While ACTT says the community center will create more financial pressure on the school district, which will lead to higher taxes and cites concerns about interest costs on the obligation to build the facility, Yes on UA Community Center argues that the project will improve recreation and gatherings. Approvals.
“Community center plans on offer include indoor pool, running track, multi-purpose gymnasiums, weight room and exercise facilities, upgraded senior center, fitness classes, meeting space and community event, as well as child supervision facilities, a teen space, and programs for all ages. , âYes on the UA Community Center website states.
Other sticking points for both groups and the city include running costs.
The city, supported by a CCFTF study, argued that it would cost $ 3 million per year to operate the facility and that these costs can be covered by membership fees.
The ACTT said the city’s projections were “optimistic” and noted, according to public information and news reports, that several communities in central Ohio are supplementing the operating costs of their community centers.
The Westerville Recreation Center, for example, had a 2021 operating budget of around $ 4.15 million, according to Randy Auler, director of parks and recreation for Westerville.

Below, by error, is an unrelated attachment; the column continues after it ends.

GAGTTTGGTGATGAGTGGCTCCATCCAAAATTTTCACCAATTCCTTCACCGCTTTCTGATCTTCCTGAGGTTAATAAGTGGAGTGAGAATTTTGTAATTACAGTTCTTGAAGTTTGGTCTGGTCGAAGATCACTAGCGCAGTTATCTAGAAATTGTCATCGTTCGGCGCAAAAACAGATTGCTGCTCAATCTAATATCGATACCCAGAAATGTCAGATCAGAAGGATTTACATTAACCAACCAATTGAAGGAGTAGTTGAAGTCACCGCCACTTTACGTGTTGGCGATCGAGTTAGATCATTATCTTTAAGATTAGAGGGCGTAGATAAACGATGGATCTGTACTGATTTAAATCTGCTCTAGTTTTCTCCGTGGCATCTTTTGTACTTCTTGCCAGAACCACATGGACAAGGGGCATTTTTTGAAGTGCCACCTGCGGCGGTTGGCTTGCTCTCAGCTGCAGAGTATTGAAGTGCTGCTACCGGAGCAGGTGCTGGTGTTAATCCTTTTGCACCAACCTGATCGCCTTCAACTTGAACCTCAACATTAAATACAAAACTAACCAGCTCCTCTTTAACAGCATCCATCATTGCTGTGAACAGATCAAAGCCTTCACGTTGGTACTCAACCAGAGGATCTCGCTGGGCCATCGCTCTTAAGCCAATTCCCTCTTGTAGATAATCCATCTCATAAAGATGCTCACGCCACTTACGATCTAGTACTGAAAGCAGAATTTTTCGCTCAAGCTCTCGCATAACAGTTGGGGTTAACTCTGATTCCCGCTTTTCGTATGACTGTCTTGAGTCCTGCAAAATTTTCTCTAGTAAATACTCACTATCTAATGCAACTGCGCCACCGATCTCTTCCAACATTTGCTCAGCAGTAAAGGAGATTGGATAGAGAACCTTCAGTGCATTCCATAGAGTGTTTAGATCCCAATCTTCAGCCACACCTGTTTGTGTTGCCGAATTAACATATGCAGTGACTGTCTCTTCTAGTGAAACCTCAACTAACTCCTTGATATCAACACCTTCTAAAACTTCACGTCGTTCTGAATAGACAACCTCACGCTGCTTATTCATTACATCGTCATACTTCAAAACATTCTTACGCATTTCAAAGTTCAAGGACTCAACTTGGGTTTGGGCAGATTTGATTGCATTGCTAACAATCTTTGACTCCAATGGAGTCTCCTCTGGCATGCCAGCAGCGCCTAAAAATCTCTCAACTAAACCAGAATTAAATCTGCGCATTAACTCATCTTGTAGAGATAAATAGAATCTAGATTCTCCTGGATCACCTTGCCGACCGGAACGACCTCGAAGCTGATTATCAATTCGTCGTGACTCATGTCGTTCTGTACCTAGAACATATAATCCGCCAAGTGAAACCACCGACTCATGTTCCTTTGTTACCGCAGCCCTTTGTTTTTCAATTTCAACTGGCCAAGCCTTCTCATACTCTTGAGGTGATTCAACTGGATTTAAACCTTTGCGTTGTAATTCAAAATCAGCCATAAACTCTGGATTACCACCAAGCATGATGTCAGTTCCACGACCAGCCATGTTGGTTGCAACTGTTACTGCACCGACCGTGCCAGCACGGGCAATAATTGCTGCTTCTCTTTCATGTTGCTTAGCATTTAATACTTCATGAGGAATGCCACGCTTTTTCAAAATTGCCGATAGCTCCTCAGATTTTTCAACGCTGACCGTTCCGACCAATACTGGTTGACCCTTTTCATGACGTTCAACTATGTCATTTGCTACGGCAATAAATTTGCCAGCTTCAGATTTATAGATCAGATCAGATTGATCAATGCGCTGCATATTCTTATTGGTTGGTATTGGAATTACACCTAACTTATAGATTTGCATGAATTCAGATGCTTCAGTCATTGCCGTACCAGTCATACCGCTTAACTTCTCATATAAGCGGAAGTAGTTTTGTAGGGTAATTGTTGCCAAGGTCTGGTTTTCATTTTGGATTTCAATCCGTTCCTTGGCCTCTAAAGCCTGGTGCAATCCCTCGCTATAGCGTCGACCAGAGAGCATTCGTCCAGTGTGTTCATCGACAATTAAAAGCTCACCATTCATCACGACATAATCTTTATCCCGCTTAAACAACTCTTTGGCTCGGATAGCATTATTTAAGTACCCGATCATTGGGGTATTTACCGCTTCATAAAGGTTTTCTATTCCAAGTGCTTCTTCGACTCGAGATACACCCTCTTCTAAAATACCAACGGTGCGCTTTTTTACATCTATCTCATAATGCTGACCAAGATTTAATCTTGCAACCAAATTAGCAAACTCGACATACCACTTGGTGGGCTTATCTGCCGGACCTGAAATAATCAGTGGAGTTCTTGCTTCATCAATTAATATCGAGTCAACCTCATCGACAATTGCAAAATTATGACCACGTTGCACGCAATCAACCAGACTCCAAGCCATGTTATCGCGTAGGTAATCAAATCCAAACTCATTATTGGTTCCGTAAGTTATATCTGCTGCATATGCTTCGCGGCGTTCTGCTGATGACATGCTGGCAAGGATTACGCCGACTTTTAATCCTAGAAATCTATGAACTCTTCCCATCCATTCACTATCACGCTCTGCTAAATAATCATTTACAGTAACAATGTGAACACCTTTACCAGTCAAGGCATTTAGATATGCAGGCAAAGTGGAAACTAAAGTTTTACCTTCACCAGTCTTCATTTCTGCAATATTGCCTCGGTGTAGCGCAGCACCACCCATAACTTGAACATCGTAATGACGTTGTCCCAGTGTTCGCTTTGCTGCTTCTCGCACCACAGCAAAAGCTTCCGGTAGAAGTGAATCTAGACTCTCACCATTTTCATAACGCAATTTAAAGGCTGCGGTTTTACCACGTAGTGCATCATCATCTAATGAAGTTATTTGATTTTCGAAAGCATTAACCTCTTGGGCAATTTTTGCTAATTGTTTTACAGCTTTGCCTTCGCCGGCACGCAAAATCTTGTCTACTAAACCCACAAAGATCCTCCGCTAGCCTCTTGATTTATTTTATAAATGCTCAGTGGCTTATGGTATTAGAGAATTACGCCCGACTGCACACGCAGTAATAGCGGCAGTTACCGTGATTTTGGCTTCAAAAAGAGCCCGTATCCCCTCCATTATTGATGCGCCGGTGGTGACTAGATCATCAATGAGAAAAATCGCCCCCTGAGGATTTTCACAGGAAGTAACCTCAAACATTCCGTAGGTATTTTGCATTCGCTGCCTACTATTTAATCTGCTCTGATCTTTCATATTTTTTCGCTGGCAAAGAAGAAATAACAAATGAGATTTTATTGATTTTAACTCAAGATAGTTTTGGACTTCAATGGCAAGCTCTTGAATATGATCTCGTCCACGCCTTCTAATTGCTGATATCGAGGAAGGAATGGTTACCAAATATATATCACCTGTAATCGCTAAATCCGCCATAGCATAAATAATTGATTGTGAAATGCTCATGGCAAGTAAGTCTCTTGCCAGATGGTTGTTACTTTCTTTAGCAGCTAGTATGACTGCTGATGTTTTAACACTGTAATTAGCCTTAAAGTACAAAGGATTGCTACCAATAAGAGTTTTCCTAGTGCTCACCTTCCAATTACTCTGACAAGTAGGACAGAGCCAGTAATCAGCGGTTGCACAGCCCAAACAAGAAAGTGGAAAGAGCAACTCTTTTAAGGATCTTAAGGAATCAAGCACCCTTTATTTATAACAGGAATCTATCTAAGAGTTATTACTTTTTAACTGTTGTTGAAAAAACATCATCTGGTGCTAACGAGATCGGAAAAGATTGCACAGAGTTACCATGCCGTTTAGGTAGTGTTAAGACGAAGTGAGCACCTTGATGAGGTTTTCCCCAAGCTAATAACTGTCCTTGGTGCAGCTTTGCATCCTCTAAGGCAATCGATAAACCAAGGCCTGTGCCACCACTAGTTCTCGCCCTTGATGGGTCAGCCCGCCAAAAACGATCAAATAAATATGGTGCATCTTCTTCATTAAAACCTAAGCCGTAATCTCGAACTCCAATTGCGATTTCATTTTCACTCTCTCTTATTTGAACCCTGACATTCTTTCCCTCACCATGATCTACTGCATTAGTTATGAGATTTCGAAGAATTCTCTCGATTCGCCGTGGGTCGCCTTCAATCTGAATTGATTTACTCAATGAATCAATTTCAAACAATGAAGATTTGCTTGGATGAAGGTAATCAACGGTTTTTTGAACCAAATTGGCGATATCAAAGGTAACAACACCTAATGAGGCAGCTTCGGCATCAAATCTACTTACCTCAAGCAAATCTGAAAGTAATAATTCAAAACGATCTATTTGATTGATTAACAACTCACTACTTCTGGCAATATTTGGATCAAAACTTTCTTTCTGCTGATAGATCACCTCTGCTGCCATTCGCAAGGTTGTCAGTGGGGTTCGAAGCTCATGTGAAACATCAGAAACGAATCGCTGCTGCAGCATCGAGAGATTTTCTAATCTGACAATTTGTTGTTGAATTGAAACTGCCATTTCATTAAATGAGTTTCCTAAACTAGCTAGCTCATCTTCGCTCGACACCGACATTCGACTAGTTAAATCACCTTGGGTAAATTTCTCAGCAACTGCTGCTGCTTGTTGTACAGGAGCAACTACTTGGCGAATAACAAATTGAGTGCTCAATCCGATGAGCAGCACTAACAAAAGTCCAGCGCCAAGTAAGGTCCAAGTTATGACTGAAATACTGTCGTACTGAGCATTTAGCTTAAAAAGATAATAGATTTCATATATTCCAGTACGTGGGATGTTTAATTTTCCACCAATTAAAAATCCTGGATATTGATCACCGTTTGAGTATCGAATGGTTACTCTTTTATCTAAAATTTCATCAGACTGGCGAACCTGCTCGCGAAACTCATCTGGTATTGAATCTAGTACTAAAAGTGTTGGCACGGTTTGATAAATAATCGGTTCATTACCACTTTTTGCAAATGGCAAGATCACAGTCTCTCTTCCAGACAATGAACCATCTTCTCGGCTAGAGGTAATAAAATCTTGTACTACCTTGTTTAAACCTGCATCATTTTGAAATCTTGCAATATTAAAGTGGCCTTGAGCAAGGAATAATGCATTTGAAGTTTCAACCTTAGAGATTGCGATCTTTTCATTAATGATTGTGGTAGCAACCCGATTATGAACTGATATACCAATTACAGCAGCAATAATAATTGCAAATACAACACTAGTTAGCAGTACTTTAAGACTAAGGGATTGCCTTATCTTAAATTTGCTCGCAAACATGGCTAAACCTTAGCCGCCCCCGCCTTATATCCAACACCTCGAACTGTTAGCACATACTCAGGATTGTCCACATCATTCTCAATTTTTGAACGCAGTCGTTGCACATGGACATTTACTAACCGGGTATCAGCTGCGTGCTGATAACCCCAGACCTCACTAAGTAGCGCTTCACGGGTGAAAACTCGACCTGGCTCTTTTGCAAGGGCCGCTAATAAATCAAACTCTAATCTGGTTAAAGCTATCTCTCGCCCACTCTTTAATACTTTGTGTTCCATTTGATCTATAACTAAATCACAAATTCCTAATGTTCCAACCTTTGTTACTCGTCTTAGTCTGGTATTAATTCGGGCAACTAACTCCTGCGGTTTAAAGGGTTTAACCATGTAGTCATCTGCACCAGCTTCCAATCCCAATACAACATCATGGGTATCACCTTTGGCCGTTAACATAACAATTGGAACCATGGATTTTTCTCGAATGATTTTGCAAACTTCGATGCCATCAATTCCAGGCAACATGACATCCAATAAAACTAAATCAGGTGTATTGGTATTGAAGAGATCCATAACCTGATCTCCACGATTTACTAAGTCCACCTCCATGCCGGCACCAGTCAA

Auler said the membership fee funds about $ 3.59 million of total operating costs. The balance is funded by a portion of income taxes spent on capital improvement projects and parks and $ 557,500 from the City’s general fund.
According to the city’s website, 16% of the total population of Upper Arlington will become members of the community. In comparison, he reported that 12% of the total population of Dublin are members of the community of that city, while 13% of the total population of Westerville belongs to its community center and that 29% of the total population of Worthington are members of the Worthington Center.
For city residents, the Upper Arlington website says planned memberships for the Upper Arlington Community Center would be $ 27 for an individual, $ 46 for a couple, $ 70 for a family, and $ 20 for a family. an old person.
By comparison, the city listed charges for Westerville ($ 26, $ 52, $ 70, $ 24), Worthington ($ 22, $ 35, $ ââ48, $ 15) and Dublin ($ 21, $ 36, $ 53 , $ 11).
Upper Arlington also intends to lease office space on the sixth and seventh floors of the community center, estimating that $ 264,512 can be raised annually to help pay off the facility’s construction debt.
The ACTT called this a “risky bet” and said “taxpayers will have to make up the difference” if the projections do not materialize.
When asked if Yes on UA ââCommunity Center had any concerns about renting space in the wake of the pandemic, Boe said it was a question best addressed to the city.
She added, however, âAs supporters, we have looked at the plans and are confident that the city and the city council have done their due diligence and that the task force, made up of volunteer residents, has gone far beyond. of the industry standard for stress testing for one year by making a five-year âslowdownâ projection. ”